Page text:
History is replete with precedents regarding the media agreeing to rename incidents for the political expediency of their candidates. It’s happened in third world countries, and it’s happened in America. What would stop any of them from doing it again, if another one of their candidates led while an economic downturn of dramatic and catastrophic proportions occurred as a result of their policies?

“Nothing would stop them from trying to do that,” you are probably saying, “but they wouldn’t fool me.  I would know.” But, in a nation of 300 plus million, does it really matter what you, the informed consumer, know to be true versus those who have refined our lexicon with “new normal” language in a more modern 3.0 operating system? Is it also possible that we could be persuaded into adopting the lexicon when those who don’t are labeled extreme radicals? No one wants to be labeled, so we adapt, upgrade, and assimilate. 

Is a slide away from America’s founding principles, and its subsequent slide to an economic catastrophe, inevitable? Pessimists would say that upgrading our American operating system through incremental refinements of our lexicon is the gateway to all of this happening, but the author of the book “How to Analyze Information” Herbert E. Meyer does not believe this will happen. He says that Americans will eventually wake to what’s being planned, and that they will eventually do something to prevent it.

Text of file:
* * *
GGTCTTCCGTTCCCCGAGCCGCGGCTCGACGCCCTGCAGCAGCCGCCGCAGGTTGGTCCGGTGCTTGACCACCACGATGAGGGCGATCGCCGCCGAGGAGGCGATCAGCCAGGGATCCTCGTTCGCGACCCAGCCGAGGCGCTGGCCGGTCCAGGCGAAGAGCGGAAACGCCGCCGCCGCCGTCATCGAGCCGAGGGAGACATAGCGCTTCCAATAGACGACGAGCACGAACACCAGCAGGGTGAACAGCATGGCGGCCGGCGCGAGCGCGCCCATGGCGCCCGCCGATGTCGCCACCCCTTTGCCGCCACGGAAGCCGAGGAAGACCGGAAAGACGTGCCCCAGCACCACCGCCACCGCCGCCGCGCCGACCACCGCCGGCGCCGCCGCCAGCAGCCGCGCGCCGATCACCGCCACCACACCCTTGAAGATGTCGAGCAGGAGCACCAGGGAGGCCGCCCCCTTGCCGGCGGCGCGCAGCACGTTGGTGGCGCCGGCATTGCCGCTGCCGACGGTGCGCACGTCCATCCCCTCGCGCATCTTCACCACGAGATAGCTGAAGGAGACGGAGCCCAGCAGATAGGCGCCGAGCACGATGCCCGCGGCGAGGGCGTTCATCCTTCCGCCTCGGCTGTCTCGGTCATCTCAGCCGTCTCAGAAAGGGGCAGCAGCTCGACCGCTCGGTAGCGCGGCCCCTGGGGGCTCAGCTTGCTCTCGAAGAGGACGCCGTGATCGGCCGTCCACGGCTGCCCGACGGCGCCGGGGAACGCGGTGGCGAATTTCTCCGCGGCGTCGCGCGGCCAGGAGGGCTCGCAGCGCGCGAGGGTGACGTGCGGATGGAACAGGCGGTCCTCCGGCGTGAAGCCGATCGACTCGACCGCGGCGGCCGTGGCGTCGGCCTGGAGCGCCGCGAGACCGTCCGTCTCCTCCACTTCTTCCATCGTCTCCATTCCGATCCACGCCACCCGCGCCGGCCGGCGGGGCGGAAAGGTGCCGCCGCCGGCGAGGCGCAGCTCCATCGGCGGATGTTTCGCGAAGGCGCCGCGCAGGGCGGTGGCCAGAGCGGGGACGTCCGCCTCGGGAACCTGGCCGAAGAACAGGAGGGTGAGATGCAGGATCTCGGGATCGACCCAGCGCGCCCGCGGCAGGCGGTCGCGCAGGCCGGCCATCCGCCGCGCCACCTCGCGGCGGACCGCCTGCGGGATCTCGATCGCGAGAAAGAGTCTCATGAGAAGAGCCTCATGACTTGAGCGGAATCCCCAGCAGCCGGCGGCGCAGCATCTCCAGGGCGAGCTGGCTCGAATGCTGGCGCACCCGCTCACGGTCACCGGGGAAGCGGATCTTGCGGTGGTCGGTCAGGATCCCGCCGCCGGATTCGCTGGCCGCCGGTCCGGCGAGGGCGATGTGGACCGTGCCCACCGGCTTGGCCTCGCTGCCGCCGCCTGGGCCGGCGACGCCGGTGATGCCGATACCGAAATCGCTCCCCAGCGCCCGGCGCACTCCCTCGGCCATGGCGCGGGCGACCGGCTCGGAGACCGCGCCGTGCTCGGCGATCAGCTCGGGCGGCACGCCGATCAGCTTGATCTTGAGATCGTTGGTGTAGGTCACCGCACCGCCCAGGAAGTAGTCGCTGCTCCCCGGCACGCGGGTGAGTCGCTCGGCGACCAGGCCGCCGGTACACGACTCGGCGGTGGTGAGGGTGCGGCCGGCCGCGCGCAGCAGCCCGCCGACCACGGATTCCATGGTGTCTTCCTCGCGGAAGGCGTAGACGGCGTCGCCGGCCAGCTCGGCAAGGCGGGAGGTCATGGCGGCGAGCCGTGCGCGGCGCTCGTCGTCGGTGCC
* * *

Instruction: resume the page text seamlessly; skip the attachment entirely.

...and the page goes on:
HMeyerPhoto“What made us different from every other country was that our Founding Fathers established a relationship between the individual and the state that was unique. The individual was in charge, and the state worked for the individual. That was America 1.0, and it was our general operating system for 200 years. Every time our Congress passed a law, or a Supreme Court made a big decision, it was simply an attempt to improve on that operating system. In this manner, we can say that the New Deal is version 2.0, and the Great Society is a 2.5 version of America. Were these versions better or worse for the general, operating system of America? That was up to you, the citizen to define, but most would say that these enhancements of the operating system were what amounts to a fiddling with the dynamics of the relationship between the citizens and their government.